Don't mistake my meaning. Nancy was no angel. Her language could be unbelievably coarse, her humour vulgar and lewd. When crossed, her temper was sometimes foul if
usually short-lived. However, these few failings never detracted from her ability to rise above the harshness that surrounded us. She was especially adept at poking fun at the pompous and the proud, and her uncanny ability to mimic the characteristics of the people she had met during the course of the day was unfailingly comical. Above everything else, Nancy was loyal to her friends, even when, like me, they least deserved it. Afterwards I assumed she especially sought to protect me because she was outraged at overhearing the plans of Monks and Fagin to destroy me. She rescued me from what he and Fagin intended by betraying vital information to Mr Brownlow who, as it later became clear, had been the closest friend of my and Monks's father.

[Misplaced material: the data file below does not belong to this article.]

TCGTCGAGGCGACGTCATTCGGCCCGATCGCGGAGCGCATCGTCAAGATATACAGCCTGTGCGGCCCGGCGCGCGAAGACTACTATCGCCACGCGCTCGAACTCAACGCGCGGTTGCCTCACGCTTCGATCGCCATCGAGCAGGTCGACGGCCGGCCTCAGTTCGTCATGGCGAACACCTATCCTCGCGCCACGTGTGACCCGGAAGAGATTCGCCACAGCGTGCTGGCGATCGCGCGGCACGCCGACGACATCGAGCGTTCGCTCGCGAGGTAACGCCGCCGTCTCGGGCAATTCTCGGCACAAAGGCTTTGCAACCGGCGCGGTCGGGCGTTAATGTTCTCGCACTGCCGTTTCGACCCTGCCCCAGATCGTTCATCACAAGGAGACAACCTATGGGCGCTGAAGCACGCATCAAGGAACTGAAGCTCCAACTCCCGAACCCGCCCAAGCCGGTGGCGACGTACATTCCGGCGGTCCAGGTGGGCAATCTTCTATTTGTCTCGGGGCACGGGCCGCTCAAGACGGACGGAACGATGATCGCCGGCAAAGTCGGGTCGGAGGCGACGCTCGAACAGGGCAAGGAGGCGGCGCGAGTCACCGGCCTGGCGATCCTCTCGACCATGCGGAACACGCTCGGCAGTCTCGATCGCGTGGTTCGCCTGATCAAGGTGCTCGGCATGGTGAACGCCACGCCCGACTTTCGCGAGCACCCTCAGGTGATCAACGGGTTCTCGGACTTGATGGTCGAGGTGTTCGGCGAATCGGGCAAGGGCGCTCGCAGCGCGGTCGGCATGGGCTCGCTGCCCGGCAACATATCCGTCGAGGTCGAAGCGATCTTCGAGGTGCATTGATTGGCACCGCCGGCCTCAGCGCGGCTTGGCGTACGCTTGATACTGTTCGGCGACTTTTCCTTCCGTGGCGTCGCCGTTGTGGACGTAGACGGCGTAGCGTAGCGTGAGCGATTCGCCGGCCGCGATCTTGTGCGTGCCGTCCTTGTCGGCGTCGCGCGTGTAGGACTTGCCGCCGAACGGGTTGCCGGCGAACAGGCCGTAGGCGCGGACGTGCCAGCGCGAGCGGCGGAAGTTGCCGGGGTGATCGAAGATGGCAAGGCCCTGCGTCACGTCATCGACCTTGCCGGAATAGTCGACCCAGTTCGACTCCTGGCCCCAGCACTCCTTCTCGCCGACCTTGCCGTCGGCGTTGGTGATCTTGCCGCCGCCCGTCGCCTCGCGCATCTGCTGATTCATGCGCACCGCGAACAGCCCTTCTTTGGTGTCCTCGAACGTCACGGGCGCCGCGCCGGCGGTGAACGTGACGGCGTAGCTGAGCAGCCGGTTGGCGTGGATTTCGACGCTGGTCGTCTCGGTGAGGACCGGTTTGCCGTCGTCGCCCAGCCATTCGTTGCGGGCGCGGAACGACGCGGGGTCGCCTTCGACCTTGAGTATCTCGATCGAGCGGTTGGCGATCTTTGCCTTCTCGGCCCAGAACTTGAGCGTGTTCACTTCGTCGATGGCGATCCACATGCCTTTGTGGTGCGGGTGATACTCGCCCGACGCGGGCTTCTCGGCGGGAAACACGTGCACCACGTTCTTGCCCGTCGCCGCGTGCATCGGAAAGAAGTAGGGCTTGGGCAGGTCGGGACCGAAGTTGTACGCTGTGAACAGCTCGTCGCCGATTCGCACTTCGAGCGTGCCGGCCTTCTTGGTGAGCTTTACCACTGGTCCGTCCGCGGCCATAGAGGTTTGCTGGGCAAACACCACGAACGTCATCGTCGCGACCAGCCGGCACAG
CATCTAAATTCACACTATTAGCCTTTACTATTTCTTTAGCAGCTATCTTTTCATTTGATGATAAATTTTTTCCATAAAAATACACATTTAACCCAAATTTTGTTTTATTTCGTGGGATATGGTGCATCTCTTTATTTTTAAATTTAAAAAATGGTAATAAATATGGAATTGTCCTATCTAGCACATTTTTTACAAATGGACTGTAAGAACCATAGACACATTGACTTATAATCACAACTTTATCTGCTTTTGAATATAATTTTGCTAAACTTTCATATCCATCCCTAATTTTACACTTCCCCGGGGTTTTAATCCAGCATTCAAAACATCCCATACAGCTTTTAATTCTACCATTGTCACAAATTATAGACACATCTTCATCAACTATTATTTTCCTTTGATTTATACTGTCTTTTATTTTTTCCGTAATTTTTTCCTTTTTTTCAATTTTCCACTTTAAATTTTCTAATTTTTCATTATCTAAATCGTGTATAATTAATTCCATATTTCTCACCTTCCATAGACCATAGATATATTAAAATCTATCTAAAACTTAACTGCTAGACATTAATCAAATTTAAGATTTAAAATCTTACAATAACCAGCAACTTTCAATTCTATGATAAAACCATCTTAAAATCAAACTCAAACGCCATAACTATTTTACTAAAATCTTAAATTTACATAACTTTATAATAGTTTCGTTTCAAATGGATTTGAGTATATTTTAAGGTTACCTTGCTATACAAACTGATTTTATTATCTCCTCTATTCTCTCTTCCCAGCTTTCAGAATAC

Thus it came about that, when Sikes forced me to assist in a burglary, I was rescued and given refuge in the very home he and Fagin had wanted me to rob. There I first met Rose Maylie, whom Monks later revealed to be my aunt. Rose was a very different character from Nancy. She was gentler and sweeter and infinitely more innocent, but she shared Nancy's passion for justice. Many a fine lady would have despised and scorned any contact with a prostitute, but Rose's innate courage enabled her to override the dictates of propriety and her natural sensitivity enabled her to discern Nancy's qualities. I have been blessed to know two such strong-minded if widely different women. Curiously, it was Nancy rather than Rose who found their meetings difficult. I think that when she saw Rose, Nancy was reminded of how different her own life might have been and that frightened her. Corrupted as her life had become, she feared that she could not live the reformed life that Rose offered her. Her uncharacteristic lack of confidence and her